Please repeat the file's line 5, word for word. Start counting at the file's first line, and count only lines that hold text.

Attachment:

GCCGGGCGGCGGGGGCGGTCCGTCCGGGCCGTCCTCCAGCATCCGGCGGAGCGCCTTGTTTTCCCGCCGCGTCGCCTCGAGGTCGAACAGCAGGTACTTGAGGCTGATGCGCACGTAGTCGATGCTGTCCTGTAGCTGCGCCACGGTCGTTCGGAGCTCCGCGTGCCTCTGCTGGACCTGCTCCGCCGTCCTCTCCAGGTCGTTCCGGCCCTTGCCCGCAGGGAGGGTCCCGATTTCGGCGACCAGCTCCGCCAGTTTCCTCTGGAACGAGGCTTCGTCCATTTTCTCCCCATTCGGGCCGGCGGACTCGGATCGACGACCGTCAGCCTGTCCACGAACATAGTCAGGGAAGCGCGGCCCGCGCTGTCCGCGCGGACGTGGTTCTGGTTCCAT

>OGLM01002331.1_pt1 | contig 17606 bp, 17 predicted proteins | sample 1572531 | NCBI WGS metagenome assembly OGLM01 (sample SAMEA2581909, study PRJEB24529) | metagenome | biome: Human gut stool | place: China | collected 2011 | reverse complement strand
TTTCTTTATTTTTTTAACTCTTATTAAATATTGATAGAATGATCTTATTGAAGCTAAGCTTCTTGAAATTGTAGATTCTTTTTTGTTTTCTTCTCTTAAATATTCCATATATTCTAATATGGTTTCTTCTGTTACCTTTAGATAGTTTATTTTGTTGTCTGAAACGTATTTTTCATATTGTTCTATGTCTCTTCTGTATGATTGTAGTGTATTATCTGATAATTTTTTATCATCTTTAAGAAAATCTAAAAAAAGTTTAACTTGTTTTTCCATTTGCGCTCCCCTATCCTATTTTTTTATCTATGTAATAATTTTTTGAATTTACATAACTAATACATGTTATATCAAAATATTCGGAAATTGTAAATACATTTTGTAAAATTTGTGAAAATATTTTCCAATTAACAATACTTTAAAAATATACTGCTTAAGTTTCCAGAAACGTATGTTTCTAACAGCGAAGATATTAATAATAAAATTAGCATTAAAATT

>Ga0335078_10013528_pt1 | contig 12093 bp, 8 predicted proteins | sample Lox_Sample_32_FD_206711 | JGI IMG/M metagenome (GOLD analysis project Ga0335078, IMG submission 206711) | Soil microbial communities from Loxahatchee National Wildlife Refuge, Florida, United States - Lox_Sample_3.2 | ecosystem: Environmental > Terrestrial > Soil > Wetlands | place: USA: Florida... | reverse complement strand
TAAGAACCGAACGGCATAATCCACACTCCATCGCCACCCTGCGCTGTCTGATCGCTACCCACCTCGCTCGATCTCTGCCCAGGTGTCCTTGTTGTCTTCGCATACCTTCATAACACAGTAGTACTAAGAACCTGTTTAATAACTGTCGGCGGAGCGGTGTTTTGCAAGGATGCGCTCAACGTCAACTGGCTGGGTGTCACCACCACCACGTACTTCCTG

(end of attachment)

TAAGAACCGAACGGCATAATCCACACTCCATCGCCACCCTGCGCTGTCTGATCGCTACCCACCTCGCTCGATCTCTGCCCAGGTGTCCTTGTTGTCTTCGCATACCTTCATAACACAGTAGTACTAAGAACCTGTTTAATAACTGTCGGCGGAGCGGTGTTTTGCAAGGATGCGCTCAACGTCAACTGGCTGGGTGTCACCACCACCACGTACTTCCTG